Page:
Over 600 people attended the Second Utrecht Degrowth Symposium: From Circular Economy to Circular Society on the 15th of May 2020. The event brought together scholars and practitioners from various sectors including government, NGOS, businesses and academia to discuss a circular future beyond economic growth.
The symposium included interventions by Dr. Sanli Faezi (Utrecht University), Martin Calisto Friant (Utrecht University), Dr. Kersty Hobson (Cardiff University), Ilektra Kouloumpi (Circle Economy), Joey Hodde (De Ceuvel), Dr. Socrates Schoutens (Waag), Martine Postma (Repair Café) and Dr. Ernst Worrell (Utrecht University).
The diversity of speakers and attendees allowed for a cross pollination of ideas and led to thought-provoking debates on what a degrowing circular society can look like and how it can be achieved.
One of the main topics of the symposium was the differentiation of a circular economy, seeking eco-efficient material and energy resources cycles with a circular society, which also seeks to circulate wealth, knowledge, technology and power in fundamentally democratic and redistributive manners.
The event therefore discussed the current challenges and critiques of the circular economy concept and the need to go beyond market-based circular solutions. Evidence presented in the symposium showed that circular innovations (such as product service systems and material recovery technologies) do not guarantee positive social and environmental benefits, especially if questions of scale, power and redistribution are no also addressed. This demonstrates the need to think of a sustainable, fair and equitable circular society rather than simply an eco-efficient circular economy.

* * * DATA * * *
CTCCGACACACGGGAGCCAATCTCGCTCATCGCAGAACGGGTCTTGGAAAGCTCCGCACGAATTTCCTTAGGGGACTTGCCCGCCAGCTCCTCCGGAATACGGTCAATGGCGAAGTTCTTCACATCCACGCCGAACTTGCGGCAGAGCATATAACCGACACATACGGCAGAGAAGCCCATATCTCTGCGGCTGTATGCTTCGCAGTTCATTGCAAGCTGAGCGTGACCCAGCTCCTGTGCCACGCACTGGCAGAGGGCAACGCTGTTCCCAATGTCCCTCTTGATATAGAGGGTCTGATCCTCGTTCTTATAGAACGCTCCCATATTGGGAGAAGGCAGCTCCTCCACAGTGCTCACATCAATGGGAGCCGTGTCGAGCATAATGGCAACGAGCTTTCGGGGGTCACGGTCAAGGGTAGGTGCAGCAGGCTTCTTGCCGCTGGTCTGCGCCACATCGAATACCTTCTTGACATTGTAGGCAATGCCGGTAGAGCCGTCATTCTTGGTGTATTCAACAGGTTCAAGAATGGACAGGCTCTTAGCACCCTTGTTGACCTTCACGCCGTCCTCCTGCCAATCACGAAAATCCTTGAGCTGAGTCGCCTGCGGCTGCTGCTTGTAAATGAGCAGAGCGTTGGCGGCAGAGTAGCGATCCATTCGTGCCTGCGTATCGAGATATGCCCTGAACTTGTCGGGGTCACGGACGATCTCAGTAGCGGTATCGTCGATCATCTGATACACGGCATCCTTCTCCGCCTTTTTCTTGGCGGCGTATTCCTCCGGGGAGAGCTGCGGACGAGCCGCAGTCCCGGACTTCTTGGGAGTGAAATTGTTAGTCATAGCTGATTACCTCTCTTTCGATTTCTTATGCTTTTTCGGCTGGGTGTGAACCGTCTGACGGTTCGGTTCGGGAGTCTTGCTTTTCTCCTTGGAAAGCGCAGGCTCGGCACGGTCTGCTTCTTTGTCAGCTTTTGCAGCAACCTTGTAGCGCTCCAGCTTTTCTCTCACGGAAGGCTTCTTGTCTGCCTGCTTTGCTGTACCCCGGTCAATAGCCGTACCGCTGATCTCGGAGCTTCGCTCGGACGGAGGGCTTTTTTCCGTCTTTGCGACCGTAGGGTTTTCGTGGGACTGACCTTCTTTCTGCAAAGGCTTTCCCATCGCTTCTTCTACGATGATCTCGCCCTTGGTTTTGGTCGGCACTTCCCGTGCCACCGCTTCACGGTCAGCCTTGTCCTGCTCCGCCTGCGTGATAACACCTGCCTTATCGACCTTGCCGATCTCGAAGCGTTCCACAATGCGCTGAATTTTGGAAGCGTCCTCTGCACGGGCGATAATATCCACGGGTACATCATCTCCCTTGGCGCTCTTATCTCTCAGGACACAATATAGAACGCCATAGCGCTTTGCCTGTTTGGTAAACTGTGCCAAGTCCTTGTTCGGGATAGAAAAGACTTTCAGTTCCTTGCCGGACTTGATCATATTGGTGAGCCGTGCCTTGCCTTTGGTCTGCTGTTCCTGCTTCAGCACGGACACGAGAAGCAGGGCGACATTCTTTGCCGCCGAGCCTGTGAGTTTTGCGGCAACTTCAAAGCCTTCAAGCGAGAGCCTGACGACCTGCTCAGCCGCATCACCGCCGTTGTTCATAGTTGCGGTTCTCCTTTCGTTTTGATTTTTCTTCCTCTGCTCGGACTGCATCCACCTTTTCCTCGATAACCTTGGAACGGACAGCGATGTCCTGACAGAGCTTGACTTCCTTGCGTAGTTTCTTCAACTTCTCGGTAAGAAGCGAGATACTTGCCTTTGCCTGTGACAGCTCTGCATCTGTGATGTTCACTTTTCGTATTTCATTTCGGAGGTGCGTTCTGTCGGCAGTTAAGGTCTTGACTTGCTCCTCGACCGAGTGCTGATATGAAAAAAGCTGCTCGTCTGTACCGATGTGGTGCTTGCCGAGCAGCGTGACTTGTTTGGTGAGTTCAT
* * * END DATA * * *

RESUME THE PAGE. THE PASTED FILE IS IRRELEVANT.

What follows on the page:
The symposium also challenged the assumption that a circular future could be compatible with continued economic growth. Indeed, planetary boundaries and inevitable global resource limits force us to reconsider the current system’s addiction to growth and oblige us to imagine a degrowing circular society. As we have already overshot our planetary limits, degrowth is not only socially desirable (to create a new convivial world beyond individualism, utilitarianism, materialism, ethnocentrism, sexism and anthropocentrism) but also necessary for the very survival of human and non-human life on Earth.
In addition to this, the event discussed practical solutions and perspectives such as Amsterdam’s doughnut model used as a tool for circular, sustainable and regenerative urban planning. Other solutions were also presented such as repair cafés, cooperative housing models, and open source technologies.
The discussion also raised questions regarding the adoption of circular innovations in the Global South. This led for a fruitful debate showing that the Global North could, in fact, learn a lot from the diversity of circular and regenerative perspectives of the Global South such as Buen Vivir, Radical Pluralism, Ecological Swaraj etc. Instead of forcing western forms of circularity, a plurality of different circular societies can be imagined from many radically different epistemological and ontological frameworks.
Overall, the event was wake-up call regarding both the limits and potentials of circularity and the need to combine circular innovations with redistributive degrowth principles in order to ensure that the Earth’s ecological limits are respected and that the benefits and costs of a transition to a sustainable world are shared equally. Growth in a finite planet cannot continue, especially now that we have already grossly surpassed the world’s biocapacity. In this context, the second Utrecht degrowth symposium brought key ideas to avoid collapse and build de-growing circular societies, which are truly sustainable, fair and democratic.
Recordings of the symposium are available on the YouTube channel, click 'see recordings' above.
The academic paper on which the concept of circular society was based on for the symposium can be accessed here.